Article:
Administrative - Administrative PenaltiesThe term 'administrative penalties' refers to a new and specific types of regulatory financial penalty which is largely replacing the offence provisions in most Ontario regulatory statutes. They are preferred by the government as they are cheaper and easier to administer than prosecutable offences heard in the Ontario Court of Justice, which are governed by the Provincial Offences Act. As well, as these 'administrative penalties' do not include the possibility of incarceration (however short) they are also attractive to regulators as they have no Charter s.7 ['life, liberty and security of the person'] defences.
. 1048547 Ontario Inc. v Dairy Farmers of Ontario
In 1048547 Ontario Inc. v Dairy Farmers of Ontario (Div Court, 2023) the Divisional Court allowed a Milk Act tribunal [the 'Agriculture, Food and Rural Affairs Appeal Tribunal' (AFRAAT)] to assess chargeable milk usage at it's highest rate (by default) where the JR applicant had not provided verifiable milk usage records. On JR the applicant argued unsuccessfully that this practice constituted an administrative penalty, which was unauthorized by the involved statute:
The penalty/surcharge issue. 2099065 Ontario Inc. v Ontario (Health and Long-term Care)
 The Tribunal also considered the Applicant’s argument that by charging the highest price for milk purchased during the audit period, the DFO created a surcharge that acts as a penalty on the Applicant, which is inconsistent with the Act and an impermissible reading in of words which were not intended. The Applicant pointed to s. 7(1)6 of the Milk Act, which grants 6 regulation-making powers to the Commission, including the use of penalties where there has been a contravention of the Act, regulations or order of the Commission. In addition, s. 7(3) of the Milk Act limits any penalty for non-producers of milk to no more than 10 per cent of the price payable to the producers for the product in the preceding twelve-month period.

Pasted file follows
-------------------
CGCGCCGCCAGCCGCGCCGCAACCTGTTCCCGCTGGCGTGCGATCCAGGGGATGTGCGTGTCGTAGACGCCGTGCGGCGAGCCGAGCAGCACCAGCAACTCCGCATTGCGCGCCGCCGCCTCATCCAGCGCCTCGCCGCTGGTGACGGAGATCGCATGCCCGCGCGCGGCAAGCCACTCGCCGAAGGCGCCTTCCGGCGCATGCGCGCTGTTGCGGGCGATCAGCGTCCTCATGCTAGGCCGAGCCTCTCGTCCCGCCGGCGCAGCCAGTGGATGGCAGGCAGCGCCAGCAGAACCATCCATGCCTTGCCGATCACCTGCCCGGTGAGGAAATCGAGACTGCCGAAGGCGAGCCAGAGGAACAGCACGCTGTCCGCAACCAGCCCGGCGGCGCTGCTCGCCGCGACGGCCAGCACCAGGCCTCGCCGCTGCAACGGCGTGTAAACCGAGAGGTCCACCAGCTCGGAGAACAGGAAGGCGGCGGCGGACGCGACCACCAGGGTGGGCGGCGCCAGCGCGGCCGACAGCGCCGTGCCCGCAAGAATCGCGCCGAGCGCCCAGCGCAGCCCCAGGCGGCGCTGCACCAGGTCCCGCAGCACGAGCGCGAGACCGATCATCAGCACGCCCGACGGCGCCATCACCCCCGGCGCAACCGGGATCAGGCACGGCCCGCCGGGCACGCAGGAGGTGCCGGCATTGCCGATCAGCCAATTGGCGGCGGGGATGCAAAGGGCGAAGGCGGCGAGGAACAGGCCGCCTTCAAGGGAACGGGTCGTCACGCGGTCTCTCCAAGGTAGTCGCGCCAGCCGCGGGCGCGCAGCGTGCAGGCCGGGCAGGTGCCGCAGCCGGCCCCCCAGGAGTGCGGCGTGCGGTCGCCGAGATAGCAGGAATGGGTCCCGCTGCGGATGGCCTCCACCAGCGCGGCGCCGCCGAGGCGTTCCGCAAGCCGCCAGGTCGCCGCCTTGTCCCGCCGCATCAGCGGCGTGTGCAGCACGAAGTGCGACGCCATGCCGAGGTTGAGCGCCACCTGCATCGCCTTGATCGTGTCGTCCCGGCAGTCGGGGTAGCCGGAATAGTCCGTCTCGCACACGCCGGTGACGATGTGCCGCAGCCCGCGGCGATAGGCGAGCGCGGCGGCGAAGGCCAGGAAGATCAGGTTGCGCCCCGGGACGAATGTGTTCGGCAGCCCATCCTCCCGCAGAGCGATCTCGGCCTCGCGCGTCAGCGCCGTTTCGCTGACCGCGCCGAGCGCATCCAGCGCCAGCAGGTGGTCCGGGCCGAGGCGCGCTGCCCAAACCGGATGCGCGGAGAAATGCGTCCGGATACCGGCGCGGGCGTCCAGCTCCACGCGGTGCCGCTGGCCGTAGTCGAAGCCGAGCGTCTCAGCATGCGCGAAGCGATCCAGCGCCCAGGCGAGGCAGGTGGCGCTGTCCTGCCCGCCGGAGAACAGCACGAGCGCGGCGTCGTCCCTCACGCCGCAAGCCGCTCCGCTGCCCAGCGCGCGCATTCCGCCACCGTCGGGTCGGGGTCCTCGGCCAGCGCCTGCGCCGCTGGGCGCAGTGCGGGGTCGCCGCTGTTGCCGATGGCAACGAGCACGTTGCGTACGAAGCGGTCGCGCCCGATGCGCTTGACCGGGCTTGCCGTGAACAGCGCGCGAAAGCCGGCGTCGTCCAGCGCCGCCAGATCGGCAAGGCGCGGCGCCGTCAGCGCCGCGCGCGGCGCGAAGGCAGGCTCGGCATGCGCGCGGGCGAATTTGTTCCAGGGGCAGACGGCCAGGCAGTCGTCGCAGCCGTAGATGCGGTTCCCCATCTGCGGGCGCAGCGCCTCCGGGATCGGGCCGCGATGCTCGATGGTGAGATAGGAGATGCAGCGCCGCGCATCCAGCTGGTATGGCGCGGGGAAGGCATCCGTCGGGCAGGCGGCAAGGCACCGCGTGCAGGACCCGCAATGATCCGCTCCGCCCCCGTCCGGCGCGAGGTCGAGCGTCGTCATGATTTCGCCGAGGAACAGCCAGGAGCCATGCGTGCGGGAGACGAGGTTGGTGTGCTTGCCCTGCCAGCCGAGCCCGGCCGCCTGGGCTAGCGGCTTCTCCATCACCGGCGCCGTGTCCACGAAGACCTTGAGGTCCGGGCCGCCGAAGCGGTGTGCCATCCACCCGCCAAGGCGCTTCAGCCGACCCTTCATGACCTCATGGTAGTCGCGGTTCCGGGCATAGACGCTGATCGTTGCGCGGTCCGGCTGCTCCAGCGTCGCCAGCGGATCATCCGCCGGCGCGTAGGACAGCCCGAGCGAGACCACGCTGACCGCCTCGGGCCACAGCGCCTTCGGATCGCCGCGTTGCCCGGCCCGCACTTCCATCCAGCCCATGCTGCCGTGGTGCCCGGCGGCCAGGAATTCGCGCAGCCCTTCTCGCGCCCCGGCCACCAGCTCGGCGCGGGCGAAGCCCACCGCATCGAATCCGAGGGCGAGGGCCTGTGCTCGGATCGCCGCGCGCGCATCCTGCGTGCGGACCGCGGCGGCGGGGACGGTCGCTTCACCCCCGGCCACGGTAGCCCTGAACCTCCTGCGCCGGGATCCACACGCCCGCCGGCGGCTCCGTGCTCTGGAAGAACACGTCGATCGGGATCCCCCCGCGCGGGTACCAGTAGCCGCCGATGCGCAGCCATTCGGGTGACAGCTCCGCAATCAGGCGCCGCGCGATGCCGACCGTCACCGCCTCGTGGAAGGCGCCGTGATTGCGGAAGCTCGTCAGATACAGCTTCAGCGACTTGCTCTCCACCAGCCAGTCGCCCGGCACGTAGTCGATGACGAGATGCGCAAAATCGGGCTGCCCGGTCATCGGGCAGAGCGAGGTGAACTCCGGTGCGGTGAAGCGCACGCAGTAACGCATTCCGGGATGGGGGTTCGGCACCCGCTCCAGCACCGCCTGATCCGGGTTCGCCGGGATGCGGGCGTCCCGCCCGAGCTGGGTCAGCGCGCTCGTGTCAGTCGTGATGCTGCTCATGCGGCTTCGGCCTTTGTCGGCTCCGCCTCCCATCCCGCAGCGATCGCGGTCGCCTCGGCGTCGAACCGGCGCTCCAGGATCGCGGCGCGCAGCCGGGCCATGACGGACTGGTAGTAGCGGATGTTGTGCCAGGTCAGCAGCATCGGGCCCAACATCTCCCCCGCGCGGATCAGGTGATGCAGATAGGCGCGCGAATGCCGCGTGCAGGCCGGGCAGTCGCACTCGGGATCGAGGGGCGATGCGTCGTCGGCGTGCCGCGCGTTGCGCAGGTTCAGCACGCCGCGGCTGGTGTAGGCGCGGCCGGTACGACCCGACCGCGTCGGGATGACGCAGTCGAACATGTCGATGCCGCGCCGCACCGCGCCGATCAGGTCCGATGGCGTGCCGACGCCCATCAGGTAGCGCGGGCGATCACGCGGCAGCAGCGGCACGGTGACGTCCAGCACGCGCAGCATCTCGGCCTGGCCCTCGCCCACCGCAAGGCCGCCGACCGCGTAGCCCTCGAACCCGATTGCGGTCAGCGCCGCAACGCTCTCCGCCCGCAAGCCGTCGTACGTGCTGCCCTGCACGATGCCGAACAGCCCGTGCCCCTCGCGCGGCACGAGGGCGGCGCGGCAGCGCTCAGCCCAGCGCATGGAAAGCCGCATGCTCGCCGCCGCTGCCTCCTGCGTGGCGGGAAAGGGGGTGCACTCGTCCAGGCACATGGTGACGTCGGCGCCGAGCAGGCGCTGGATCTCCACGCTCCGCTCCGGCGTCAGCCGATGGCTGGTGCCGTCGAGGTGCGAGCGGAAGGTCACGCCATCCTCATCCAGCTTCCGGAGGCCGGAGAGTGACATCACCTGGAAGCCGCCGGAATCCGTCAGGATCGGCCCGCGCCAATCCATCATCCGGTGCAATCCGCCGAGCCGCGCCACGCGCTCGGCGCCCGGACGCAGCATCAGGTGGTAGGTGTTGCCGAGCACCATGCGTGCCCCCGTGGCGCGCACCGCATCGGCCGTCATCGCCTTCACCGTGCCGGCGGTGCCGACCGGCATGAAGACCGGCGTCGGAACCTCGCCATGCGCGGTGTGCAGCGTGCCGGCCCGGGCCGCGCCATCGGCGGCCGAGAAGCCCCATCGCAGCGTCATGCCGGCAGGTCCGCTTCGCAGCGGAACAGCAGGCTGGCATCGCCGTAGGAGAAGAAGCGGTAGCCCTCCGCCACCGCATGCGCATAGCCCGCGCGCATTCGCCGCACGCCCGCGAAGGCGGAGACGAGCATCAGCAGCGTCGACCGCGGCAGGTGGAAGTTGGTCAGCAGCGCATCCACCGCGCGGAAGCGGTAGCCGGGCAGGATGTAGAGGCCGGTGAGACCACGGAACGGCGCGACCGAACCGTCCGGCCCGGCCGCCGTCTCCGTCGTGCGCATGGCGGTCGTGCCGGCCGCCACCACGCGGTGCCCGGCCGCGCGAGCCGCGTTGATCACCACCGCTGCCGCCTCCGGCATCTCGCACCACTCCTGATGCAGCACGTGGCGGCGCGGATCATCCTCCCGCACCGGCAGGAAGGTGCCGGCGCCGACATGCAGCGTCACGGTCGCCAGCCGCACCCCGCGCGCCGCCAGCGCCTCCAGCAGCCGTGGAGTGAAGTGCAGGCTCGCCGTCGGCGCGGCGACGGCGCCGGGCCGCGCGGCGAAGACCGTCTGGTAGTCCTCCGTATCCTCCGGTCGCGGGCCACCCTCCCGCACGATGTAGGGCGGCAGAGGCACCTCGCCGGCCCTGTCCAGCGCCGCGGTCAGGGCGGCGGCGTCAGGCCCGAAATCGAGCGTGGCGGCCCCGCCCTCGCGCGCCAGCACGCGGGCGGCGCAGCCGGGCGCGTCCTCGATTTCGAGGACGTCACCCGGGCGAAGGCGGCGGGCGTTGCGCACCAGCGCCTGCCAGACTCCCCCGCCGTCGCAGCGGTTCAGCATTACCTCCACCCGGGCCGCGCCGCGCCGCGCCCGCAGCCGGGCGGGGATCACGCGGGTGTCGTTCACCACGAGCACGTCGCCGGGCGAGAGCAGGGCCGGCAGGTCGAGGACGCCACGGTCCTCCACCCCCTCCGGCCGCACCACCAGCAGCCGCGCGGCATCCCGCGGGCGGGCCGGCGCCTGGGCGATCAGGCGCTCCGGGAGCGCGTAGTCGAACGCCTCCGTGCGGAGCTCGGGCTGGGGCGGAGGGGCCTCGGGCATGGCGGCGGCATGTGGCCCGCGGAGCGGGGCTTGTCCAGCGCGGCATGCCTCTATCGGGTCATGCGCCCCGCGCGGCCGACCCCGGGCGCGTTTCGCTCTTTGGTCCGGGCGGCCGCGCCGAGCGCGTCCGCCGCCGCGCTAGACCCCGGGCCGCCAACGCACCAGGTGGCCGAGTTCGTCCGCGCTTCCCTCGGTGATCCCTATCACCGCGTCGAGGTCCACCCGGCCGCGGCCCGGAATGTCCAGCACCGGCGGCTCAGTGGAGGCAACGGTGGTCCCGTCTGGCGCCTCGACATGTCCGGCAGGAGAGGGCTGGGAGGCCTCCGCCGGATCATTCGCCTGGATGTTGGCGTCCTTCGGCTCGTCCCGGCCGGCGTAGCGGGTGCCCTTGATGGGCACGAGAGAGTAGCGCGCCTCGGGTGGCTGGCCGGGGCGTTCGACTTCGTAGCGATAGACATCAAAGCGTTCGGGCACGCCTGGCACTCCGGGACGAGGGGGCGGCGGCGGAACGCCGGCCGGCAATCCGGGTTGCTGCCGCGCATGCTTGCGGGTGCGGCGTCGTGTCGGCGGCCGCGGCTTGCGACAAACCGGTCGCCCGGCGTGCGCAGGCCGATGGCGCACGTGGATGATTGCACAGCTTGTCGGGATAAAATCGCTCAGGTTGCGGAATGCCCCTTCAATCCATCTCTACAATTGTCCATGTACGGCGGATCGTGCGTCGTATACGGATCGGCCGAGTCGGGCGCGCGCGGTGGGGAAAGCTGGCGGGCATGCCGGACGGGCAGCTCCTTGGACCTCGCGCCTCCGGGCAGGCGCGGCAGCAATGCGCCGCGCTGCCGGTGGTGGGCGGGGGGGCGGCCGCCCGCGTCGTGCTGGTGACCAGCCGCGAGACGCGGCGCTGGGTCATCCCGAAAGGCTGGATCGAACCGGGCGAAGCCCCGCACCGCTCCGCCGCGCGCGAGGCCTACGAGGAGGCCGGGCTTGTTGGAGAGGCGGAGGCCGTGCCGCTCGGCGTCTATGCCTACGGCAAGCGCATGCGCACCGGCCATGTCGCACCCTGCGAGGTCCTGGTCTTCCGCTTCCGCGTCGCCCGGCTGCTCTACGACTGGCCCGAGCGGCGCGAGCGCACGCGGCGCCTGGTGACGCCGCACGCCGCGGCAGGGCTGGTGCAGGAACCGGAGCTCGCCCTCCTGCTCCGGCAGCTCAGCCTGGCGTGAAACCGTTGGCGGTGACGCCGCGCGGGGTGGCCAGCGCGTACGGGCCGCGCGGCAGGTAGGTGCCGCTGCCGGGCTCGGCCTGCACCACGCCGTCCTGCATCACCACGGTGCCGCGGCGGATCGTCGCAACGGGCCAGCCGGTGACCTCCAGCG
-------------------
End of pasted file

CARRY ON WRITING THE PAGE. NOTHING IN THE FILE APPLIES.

The Tribunal concluded that the deemed highest price levied on the Applicant was not a “penalty” used to deter non-compliance with the legislative scheme; rather it was part of the scheme for ensuring fair payment to milk producers. It preferred to refer to the increased amount owing as a “surcharge.” This seems quite appropriate, and reasonable; a surcharge, dictionaries tell us, is an additional charge or payment, or something added to the original cost or quoted price.
 On the other hand, the Applicant submits that any disadvantage imposed by a statute amounts to a penalty, relying on Regina v. Budget Car Rentals (Toronto) Ltd. (1981), 1981 CanLII 1751 (ON CA), 31 O.R. (2d) 161 (C.A.), in which the Court of Appeal for Ontario cited the Shorter Oxford English Dictionary definition of penalty: “a punishment imposed for breach of law, rule, or contract; a loss, disability, or disadvantage of some kind, either fixed by law for some offence, or agreed upon in case of violation of a contract”. The Applicant points to examples of other regulatory actions which have been found to constitute penalties, such as licence revocations, or milk quota reduction: see Dimi Meat Products v. Director, 2010 ONAFRAAT 8; Senn and Suter v. DFO, 2015 ONAFRAAT 2.